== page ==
A relationship-in-trouble romance between opposites who still attract in one of New York City’s gay communities.
This is the fourth book in Hassell's (First and First, 2016, etc.) Five Boroughs series, set among an interconnected group of gay men in New York. It picks up the established relationship between Raymond Rodriguez, a tough, blue-collar man from Queens, and David Butler, a privileged white suburban Connecticut kid. Raymond and David were polar opposites when they first met in Sunset Park (2015), Raymond smoking pot all day and living the slacker lifestyle, while David, a high school teacher, had clear career goals and motivation. In this installment, Raymond has matured, balancing two jobs and school, while David is going up for tenure. But while their sexual attraction is as strong as ever, their underlying differences remain a challenge for the couple: David is out and proud, while bisexual Raymond, new to gay relationships, prefers to keep their romance more private, especially at his workplace. As in Sunset Park, Hassell nicely explores how gayness as a personal and political identity means different things to different people. David tends to overanalyze their relationship, developing worries that stimulate his insecurities and create the very problems he wants to avoid. Readers who found David’s clinginess and insecurity difficult to take in Sunset Park will not find him much changed. Many will recognize the work stresses, jealousy over old loves, thoughtlessness, fear of abandonment, and poor communication that threaten this couple. Effectively written from alternating first-person points of view, Hassell deepens already well-rounded characters by putting them in a sophomore slump caused not by any external event but just by trying to blend two different lives. This is technically a stand-alone novel, but readers will benefit from a sense of this couple’s history as explored in the earlier book.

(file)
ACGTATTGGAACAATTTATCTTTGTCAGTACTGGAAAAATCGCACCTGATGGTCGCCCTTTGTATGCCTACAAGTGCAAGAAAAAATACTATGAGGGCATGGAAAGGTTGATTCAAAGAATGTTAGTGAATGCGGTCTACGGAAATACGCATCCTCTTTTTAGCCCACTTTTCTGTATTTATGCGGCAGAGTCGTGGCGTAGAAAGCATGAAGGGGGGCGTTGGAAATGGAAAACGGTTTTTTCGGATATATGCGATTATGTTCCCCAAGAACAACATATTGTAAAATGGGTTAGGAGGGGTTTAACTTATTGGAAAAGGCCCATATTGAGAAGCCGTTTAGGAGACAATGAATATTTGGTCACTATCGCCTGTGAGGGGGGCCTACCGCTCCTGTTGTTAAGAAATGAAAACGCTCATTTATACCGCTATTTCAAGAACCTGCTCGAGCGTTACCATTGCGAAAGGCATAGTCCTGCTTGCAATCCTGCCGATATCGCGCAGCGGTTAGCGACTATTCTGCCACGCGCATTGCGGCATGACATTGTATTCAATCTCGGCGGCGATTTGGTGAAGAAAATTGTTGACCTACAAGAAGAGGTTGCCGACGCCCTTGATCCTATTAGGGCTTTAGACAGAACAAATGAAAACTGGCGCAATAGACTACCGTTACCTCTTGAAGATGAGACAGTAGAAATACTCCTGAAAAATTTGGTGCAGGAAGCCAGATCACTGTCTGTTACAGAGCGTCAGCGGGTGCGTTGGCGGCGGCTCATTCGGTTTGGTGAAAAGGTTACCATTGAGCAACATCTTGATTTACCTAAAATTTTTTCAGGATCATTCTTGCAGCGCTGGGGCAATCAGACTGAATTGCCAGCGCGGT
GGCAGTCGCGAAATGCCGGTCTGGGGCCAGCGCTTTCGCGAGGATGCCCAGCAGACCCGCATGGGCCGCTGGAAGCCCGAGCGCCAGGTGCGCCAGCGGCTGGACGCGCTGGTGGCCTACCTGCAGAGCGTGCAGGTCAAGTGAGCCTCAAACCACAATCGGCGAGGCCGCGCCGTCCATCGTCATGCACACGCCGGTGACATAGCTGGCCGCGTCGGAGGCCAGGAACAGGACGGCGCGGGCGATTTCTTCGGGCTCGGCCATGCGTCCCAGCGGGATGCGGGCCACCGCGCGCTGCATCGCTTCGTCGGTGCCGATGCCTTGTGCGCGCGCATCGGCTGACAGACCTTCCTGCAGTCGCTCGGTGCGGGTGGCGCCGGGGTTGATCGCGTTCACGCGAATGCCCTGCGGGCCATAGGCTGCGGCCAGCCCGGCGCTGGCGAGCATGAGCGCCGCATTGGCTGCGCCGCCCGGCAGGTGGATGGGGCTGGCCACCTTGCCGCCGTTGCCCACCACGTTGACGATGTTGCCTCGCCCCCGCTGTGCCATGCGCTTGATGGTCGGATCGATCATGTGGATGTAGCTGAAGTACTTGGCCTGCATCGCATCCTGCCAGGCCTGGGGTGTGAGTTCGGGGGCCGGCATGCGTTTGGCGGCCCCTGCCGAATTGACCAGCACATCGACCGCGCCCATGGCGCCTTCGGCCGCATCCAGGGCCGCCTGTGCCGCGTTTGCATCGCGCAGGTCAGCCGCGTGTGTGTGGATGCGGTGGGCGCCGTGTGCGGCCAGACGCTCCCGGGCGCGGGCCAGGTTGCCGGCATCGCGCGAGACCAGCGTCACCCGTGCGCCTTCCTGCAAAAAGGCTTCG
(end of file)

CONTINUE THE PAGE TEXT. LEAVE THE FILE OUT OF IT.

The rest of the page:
A realistic return to a rocky romance that explores the challenges and joys of maintaining a long-term relationship.